On Friday, Abraham, Jacob, Ron, Kevin,Alfred, and Sam took a day trip to Yumbe. (Yumbe is a city of 35,000 with less than 100 evangelical believers in it.) Though Jacob was ill with malaria, he felt he simply could not miss the landmark meeting with the few pastors of the city for strategizing effective ways of reaching out to unbelievers and also for the strengthening of the believers. Jacob remarked afterwards that he couldn’t have planned it any better if it were his to plan. He was thrilled with how the meeting went and was impressed by Pastor Ben (one of the three evangelical pastors in Yumbe), who has truly been a light shining in the darkness in his life of servanthood and integrity in the community. Pastor Ben wrote Jacob an email which expressed his deep gratitude and the joy and encouragement he felt in having others come alongside in support. He stated that the few believers there had felt very discouraged in their outreach to a difficult place, but the encouragement of partners was immeasurable. The Lord knows our needs and He is building His church! It is wonderful to be a part of that work.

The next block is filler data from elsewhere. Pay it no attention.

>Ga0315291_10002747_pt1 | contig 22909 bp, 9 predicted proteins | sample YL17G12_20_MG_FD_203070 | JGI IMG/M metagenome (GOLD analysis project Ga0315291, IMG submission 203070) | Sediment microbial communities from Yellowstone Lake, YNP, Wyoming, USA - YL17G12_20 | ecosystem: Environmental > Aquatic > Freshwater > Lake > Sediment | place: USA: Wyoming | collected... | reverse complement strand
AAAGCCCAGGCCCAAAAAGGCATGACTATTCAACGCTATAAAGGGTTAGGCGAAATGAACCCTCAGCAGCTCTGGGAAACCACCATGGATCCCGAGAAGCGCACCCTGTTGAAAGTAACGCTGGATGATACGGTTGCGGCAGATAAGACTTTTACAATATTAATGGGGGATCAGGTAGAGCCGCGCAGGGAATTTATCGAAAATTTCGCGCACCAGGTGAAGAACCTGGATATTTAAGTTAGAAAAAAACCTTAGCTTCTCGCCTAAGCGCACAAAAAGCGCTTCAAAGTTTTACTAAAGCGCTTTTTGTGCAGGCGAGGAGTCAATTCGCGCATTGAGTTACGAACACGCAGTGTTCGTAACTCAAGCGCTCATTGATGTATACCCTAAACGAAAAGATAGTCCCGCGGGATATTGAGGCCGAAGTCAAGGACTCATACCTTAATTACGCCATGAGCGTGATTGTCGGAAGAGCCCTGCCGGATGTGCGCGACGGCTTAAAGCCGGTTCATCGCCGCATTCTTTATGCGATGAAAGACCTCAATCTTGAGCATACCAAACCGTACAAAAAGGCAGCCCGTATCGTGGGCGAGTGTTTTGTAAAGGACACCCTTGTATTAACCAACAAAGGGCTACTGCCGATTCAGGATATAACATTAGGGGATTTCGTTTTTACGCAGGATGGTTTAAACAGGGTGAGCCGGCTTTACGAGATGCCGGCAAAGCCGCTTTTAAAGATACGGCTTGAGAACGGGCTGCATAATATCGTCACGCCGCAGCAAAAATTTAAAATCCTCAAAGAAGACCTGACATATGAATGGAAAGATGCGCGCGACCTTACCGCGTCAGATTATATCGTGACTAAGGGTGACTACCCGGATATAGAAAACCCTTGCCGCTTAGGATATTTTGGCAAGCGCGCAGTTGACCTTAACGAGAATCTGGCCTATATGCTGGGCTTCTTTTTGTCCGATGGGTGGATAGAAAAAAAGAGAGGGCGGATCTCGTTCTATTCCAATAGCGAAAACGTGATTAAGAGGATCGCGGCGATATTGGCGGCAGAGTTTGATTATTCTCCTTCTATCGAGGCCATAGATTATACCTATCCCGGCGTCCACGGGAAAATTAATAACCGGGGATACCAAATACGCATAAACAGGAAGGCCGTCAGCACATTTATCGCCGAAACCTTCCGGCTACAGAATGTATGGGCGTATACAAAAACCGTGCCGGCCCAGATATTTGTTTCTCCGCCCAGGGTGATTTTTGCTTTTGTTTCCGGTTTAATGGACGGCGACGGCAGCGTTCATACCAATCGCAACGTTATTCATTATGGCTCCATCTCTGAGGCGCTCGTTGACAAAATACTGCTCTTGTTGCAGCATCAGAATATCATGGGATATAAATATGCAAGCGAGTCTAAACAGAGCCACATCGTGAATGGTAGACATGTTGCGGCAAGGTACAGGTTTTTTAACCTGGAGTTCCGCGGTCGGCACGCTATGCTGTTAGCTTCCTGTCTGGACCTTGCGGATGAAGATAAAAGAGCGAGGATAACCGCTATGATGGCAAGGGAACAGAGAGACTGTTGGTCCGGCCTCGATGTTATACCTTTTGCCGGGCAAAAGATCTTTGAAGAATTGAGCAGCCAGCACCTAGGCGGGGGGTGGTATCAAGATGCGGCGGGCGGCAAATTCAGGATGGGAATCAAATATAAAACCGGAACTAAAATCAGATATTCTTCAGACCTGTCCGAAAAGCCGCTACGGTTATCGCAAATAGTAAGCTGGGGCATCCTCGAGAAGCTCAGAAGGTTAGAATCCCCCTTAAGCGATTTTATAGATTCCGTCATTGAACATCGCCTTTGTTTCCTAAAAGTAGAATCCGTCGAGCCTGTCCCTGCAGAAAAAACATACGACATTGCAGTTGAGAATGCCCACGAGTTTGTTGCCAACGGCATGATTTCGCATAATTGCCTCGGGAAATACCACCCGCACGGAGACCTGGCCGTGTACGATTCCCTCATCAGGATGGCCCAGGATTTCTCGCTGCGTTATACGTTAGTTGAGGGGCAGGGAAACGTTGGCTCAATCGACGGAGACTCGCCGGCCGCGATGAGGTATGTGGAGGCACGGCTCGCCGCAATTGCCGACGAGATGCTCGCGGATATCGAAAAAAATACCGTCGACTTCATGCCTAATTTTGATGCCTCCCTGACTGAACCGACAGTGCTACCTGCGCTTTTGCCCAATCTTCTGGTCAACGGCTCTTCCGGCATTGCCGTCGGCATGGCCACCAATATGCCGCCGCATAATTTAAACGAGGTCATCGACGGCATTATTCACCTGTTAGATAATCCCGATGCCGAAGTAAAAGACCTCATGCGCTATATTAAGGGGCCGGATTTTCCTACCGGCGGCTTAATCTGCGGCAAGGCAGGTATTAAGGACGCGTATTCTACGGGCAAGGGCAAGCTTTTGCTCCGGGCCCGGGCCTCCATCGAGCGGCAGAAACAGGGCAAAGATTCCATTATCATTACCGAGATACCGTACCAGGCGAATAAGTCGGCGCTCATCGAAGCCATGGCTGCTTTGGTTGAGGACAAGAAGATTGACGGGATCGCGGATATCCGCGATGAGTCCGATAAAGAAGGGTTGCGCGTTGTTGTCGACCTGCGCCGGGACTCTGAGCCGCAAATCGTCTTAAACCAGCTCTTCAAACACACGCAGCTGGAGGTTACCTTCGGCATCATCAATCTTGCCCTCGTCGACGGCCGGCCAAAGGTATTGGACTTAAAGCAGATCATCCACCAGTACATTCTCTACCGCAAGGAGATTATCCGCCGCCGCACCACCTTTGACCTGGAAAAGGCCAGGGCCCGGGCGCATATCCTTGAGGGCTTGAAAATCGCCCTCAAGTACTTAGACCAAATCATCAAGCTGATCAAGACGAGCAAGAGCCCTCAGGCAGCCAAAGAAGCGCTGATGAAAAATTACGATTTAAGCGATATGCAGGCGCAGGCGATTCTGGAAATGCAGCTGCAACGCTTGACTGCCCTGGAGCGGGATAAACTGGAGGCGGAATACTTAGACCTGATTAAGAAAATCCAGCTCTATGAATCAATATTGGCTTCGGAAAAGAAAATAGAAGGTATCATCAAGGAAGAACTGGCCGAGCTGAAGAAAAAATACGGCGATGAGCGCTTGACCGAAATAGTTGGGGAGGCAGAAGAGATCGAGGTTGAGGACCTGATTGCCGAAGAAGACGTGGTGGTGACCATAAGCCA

On Saturday, Jacob stayed home while Ron and Kevin, Abraham and Sam took another trip. The plan was for Ron and Kevin to experience a small village church, to do some preaching and to encourage the believers. Ron, again, had opportunity to capture these experiences on film. On Sunday, Abraham picked up and delivered Kevin and Ron to the churches in which they would be preaching. (Jacob and I stayed home.) Kevin was a trooper in that, though suffering with a skull-splitting headache, he could not be held back from preaching…for two and a half hours! “For the joy set before him…” Ron had the joy of praying with a young teenage boy who wanted to receive Christ in response to his message.